Live Free and Play Music

If you need inspiration to work hard at what you love, to stay true to yourself, you don’t really have to look much further than Big Sugar. Although the band took a bit of a break through much of the century’s first decade, it has been almost 30 years since it began an unapologetic and ardently independent career.

“I only work on stuff that sounds good to me,” says frontman Gordie Johnson. “I don’t make any … I’ve never made any ‘career moves’ – I only make moves that are based on inspiration and musical satisfaction. I mean, that’s the only reason to do it.”

Musical satisfaction is exactly the driving force behind the band’s last album. The acoustic Yardstyle, released last spring, and its supporting tours weren’t part of some master career plan: “This is a reason to go out and play the music, which is amazing to us, and very satisfying to us.”

It is a special kind of genius, however. The album is an intimate glimpse into how the members of Big Sugar, and their musician friends, interact with each other. Banjo and hand drums form the hammock for the voice of a languidly singing Johnson. The album’s mood is so informal, it isn’t hard to imagine these guys jamming around a firepit on a moonlit beach. Even though Yardstyle doesn’t display the big sound of Big Sugar’s reggae-infused rock ‘n’ roll, the album isn’t really a departure.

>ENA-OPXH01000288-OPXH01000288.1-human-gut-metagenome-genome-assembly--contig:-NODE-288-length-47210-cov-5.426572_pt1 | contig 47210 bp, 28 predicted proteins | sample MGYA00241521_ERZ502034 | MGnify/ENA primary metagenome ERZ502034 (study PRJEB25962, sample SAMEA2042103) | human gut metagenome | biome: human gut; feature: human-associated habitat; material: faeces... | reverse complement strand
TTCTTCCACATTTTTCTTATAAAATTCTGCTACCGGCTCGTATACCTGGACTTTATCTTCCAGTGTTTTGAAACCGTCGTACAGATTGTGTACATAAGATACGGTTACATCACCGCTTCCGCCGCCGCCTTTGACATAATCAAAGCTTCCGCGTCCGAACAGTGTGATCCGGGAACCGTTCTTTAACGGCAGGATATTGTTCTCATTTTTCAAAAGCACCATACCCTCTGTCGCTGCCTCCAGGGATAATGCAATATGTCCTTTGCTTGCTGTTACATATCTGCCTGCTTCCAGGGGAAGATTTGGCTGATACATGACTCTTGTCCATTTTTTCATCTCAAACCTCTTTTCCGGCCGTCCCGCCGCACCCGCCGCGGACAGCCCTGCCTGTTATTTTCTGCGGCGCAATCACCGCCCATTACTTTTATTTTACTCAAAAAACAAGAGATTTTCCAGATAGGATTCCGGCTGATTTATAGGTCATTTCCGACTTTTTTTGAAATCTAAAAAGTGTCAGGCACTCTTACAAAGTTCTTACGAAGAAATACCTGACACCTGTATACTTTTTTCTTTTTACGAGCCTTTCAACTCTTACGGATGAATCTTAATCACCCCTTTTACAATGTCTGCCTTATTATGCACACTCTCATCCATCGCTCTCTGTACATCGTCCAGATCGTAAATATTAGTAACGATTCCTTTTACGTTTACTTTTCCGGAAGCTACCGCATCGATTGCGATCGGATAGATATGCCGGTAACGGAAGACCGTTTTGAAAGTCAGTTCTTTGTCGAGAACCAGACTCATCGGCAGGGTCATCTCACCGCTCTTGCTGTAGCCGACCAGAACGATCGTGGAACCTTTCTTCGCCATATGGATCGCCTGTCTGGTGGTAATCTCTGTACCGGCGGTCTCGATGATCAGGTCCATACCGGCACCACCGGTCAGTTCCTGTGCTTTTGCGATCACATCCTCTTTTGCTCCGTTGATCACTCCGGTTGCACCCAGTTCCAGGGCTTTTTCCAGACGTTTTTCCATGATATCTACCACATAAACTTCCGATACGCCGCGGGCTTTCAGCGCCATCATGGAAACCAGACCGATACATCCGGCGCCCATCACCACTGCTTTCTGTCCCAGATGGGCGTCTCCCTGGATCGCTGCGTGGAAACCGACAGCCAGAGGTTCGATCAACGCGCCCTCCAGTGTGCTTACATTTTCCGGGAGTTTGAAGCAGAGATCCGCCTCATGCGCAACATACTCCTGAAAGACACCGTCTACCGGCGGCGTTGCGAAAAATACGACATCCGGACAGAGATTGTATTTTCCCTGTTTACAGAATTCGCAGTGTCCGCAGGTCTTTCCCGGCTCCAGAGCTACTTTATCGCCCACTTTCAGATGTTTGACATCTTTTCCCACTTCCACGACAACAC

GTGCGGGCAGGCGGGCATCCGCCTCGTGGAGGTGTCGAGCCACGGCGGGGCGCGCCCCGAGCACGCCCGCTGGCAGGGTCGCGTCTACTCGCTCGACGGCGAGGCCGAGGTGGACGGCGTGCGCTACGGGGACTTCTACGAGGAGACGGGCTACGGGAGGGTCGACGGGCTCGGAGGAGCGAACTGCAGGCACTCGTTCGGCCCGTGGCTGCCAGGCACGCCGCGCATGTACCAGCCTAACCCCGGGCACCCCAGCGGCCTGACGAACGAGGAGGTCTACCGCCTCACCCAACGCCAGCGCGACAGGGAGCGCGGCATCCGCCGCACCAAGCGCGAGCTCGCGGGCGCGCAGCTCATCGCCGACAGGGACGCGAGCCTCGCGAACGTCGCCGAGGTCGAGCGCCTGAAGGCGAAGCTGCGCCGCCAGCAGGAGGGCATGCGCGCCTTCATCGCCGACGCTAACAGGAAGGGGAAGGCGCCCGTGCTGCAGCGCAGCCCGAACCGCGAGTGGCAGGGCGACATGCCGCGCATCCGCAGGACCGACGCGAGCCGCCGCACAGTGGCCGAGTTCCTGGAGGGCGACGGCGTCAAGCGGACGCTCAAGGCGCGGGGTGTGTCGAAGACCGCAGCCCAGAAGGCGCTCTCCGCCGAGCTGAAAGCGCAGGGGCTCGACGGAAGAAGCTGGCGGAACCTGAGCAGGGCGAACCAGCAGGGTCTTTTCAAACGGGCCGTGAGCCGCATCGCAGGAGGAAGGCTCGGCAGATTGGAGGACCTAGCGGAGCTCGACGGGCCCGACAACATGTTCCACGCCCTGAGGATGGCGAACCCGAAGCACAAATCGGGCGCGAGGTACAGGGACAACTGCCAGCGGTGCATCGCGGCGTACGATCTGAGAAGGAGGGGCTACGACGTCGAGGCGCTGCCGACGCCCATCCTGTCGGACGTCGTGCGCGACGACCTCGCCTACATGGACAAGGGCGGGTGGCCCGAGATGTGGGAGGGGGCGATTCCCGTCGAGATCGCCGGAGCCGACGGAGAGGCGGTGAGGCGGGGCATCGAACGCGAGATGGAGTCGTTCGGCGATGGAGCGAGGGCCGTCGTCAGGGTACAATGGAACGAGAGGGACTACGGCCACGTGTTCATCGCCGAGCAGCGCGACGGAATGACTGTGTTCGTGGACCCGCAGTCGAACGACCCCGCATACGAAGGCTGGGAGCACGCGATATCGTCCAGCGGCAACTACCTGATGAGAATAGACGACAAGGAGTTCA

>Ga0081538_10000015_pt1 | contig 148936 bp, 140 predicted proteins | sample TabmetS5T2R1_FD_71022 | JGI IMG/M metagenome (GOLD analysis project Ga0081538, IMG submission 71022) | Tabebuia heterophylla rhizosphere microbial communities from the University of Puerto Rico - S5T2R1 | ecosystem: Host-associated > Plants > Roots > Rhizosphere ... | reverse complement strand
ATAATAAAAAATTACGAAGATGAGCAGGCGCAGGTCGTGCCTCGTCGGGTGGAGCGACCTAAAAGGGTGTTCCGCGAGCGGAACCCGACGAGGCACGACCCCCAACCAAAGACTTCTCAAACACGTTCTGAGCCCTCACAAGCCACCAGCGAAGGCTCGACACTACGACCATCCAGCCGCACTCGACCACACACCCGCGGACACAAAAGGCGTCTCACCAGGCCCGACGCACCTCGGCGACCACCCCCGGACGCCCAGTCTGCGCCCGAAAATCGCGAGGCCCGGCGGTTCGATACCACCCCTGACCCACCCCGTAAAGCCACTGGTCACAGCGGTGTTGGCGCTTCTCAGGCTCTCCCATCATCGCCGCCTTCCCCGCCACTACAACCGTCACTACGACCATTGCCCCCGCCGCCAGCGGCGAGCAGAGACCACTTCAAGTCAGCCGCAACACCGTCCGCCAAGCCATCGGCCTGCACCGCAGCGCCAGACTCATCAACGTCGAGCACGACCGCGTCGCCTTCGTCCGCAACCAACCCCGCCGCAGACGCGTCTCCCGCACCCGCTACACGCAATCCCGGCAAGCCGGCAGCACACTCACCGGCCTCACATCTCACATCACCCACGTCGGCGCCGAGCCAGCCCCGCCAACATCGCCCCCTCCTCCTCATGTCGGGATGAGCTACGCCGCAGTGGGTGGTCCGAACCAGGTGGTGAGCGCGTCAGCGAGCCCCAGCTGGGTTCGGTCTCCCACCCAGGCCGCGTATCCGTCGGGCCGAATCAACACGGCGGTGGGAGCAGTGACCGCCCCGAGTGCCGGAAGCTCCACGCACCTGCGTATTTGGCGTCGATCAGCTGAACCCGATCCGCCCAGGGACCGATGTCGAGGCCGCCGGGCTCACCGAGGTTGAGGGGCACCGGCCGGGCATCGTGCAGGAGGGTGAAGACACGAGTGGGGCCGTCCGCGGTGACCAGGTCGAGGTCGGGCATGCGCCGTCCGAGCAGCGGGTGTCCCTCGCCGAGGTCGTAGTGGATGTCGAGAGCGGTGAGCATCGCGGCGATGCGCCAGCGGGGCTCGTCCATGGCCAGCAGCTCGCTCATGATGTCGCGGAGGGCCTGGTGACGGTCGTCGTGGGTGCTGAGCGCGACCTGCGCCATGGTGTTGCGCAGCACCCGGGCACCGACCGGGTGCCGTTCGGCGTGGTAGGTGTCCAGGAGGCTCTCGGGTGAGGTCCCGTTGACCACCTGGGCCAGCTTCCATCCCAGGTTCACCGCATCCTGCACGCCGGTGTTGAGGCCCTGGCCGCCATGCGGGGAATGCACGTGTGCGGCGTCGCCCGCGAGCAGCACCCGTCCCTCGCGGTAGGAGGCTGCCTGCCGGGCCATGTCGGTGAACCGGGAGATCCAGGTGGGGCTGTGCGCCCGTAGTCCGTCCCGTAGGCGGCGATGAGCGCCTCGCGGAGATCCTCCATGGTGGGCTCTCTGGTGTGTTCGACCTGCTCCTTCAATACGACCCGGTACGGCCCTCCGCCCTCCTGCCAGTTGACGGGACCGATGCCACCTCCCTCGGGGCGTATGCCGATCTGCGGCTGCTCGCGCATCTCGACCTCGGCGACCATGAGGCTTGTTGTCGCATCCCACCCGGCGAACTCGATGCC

“That’s what Big Sugar sounds like if you take away our electricity,” Johnson says. “That’s what we sound like when we’re rehearsing, when we’re practicing for a recording, or we go to a radio station, anything like that.”

It was while doing promo on the tour for Revolution per Minute in 2011, which saw the band playing radio shows and breakfast television almost daily, that the idea for doing an acoustic album started to form. They were having so much fun playing unplugged every day that it really wasn’t a hard sell to put together an album.

For several days, the guys sat around in a circle, mics positioned in the middle, and jammed out old stuff, new stuff and even stuff from Grady, one of Johnson’s other projects.

Yardstyle is so laden with percussion that is addictive – it’s difficult not to want to join in, to not want to be a part of the magic that is happening between the musicians.

“No one was wearing headphones,” he explains. “We didn’t have any speakers, monitors, anything like that. We just had 12 guys in the room, just vibing on songs. And if a song didn’t come together really quickly, we just put it down and moved on to another one.”

Not getting stuck on something that isn’t working seems to be the band’s motto. And it seems to be working – there are few bands that can boast Big Sugar’s longevity.

“Keep moving forward,” Johnson says. “We approach every day and every endeavour like it’s the one, the most important one. And I’m proud of everything that’s gone on before. I mean, I don’t have any embarrassing haircuts or records that I don’t want people to hear – which is good. But that’s all a byproduct of sticking to your guns, you know. We never had to apologize for anything … so that also inspires us to keep moving forward the way that we are.”

The byproduct for the audience is watching a band that is so natural with each other, it feels like old friends.

Big Sugar performs acoustically at the Northern Bar & Stage March 5.